Training Industry

Leadership

  • The Human Quotient (HQ): A Model for Leadership Training

Twenty-first century leadership training can benefit from a comprehensive framework rooted in emerging scientific knowledge. The Human Quotient (HQ) is an overarching model with three interwoven components. The “quotient” can be defined as “proactive” divided by “reactive,” as manifested in three key areas of human experience and performance: cognitive, behavioral and interpersonal.

When individuals are more proactive than reactive in each of these spheres, they position themselves for success as innovative and effective leaders. Leadership development programs and executive coaching can be useful tools to impart the concepts of HQ and empower leaders to implement its core principles.

Cognitive

The cognitive dimension of HQ grows via an increase in proactive thinking and a decrease in reactive thinking. The latter is driven by the circumstances of the moment, old ways of doing things or “groupthink.” Proactive thinking, on the other hand, has two major components that increase HQ. The first is mindful self-reflection, which propels self-awareness. Self-reflection has been a theme in philosophy since ancient times, and its relevance to sound decision-making is increasingly confirmed by cognitive psychology and neuroscience. The second component of proactive thinking is strategic reasoning, which is essential for visionary, forward-thinking business development. Simon Sinek’s book “Start With Why” reveals how proactive thinking underlies the growth and flourishing of some of the world’s most profitable and influential companies, such as Apple.

Behavioral

The behavioral dimension of HQ rises when individuals reduce their reactivity to stressful situations in the workplace and regulate their emotional responses effectively. Reactive behaviors – such as yelling, eye-rolling or demeaning others – can create toxic work environments, reduce productivity and profitability, and limit career growth. Proactive regulation and modulation of behaviors are essential.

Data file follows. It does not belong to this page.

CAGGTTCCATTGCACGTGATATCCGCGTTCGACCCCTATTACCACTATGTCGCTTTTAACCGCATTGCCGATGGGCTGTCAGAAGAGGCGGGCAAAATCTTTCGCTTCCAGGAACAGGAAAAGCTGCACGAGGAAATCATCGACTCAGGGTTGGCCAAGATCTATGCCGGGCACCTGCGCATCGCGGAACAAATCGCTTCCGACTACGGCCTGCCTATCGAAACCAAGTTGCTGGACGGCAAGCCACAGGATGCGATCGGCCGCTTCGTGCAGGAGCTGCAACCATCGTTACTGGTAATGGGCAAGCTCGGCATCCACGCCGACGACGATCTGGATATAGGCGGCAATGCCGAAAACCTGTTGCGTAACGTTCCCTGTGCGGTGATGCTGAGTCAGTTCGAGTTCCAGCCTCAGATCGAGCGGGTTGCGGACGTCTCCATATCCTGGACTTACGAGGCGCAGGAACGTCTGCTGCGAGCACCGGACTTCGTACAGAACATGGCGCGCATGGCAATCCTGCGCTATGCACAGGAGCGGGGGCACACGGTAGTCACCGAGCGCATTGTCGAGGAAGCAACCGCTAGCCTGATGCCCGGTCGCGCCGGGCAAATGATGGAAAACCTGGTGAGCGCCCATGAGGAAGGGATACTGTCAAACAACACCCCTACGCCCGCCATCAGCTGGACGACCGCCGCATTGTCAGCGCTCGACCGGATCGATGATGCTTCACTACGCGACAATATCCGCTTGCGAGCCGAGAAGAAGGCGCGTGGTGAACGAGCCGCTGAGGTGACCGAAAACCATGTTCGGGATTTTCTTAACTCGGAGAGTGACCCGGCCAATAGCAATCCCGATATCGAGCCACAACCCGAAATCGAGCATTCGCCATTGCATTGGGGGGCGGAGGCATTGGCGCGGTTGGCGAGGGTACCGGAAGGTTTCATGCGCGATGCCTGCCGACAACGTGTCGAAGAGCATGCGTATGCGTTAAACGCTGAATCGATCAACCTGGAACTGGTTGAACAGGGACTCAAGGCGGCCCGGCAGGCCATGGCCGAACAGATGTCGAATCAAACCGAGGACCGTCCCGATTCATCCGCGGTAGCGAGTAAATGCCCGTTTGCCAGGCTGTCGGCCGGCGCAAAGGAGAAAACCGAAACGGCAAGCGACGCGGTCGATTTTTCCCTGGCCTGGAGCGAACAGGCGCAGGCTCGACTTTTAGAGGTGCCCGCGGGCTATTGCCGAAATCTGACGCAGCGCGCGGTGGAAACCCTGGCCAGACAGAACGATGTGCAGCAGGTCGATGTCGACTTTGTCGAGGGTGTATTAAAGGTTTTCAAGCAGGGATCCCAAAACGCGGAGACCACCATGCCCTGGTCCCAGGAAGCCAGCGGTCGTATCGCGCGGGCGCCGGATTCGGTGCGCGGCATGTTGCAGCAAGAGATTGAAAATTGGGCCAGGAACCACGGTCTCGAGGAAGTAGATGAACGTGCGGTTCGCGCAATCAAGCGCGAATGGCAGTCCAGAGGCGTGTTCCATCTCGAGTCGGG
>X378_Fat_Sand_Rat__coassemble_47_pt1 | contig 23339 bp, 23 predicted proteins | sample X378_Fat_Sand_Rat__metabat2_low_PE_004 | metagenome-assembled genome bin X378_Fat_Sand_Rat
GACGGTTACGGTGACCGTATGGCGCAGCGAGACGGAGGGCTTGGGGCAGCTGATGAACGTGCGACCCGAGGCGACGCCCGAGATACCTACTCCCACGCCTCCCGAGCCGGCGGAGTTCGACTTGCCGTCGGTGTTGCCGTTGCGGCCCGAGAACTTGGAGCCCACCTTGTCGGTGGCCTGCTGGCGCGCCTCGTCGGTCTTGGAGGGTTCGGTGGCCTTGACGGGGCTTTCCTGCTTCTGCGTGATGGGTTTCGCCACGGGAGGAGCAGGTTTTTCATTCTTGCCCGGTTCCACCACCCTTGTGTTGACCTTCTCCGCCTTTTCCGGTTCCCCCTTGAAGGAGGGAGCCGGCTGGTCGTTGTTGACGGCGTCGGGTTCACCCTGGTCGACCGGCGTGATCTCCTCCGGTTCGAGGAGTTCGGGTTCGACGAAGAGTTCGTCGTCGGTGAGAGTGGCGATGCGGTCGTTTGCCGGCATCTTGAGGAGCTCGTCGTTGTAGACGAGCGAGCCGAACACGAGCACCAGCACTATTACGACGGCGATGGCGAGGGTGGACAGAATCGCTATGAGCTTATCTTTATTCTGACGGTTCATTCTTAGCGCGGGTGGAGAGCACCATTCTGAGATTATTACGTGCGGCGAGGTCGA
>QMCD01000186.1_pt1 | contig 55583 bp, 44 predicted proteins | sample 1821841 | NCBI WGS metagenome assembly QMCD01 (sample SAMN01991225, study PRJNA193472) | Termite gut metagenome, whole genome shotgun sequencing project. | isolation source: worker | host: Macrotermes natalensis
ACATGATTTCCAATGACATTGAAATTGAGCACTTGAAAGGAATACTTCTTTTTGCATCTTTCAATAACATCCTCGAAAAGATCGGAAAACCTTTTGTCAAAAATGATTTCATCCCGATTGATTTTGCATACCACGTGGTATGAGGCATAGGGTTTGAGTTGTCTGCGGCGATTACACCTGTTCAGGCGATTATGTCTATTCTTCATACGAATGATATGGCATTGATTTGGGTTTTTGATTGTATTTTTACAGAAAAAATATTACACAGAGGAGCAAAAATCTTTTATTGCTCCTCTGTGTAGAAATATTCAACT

There is growing evidence that proactive stress management, including mindfulness strategies, can enhance job satisfaction, improve performance and deepen collaborative relationships in the workplace. Mindfulness, which can be defined as non-judgmental present-moment awareness, can be developed using meditation, controlled breathing and other activities. All of them can be taught using training programs and mindfulness coaching, which some companies are providing in workplace seminars or as part of an employee benefits package.

Interpersonal

The interpersonal aspect of HQ involves effortful nurturing of relationships with a broad range of colleagues, collaborators and other stakeholders. Individuals with high HQ do not regard themselves as passive onlookers who are beleaguered by work-related challenges and interpersonal conflict. Instead, they intentionally and proactively shape positive relationships by fostering social connectedness, empathizing with the experience of others, and contributing more value than they expect or feel they deserve.

Individuals can often increase the interpersonal dimension of HQ with seemingly simple behaviors, such as taking a colleague out for lunch, asking how his or her family is, or walking down the hall to chat instead of sending an email. Coaching and training programs can help individuals implement nuanced strategies to proactively reach out to others in order to optimize collaborative relations and drive results.

Organizations can teach the principles of HQ in a didactic format in training programs and convey them in an individually customized format in executive coaching. Regardless of the venue or specifics of the learning experience, the trainer or coach must challenge the client to develop a self-disciplined mindset as a driving force rather than a bystander.

In addition to didactics, leadership trainers can facilitate active learning experiences in break-out groups with focused dialogues and other exercises to increase the proactive mindset while decreasing the reactive approach. Executive coaches, similarly, must facilitate powerful conversations in which they call out passive thought patterns (e.g., “My boss hasn’t told me what my role is”) and foster proactive thinking (e.g., “I’m going to propose to the CEO what my role should be and engage in a conversation about how to move things forward”). This kind of transformation increases HQ and serves as a rock-solid foundation for career growth and successful leadership development.

David Brendel, M.D., Ph.D., is founder and director of Leading Minds Executive Coaching, LLC and co-founder of Strategy of Mind, LLC.

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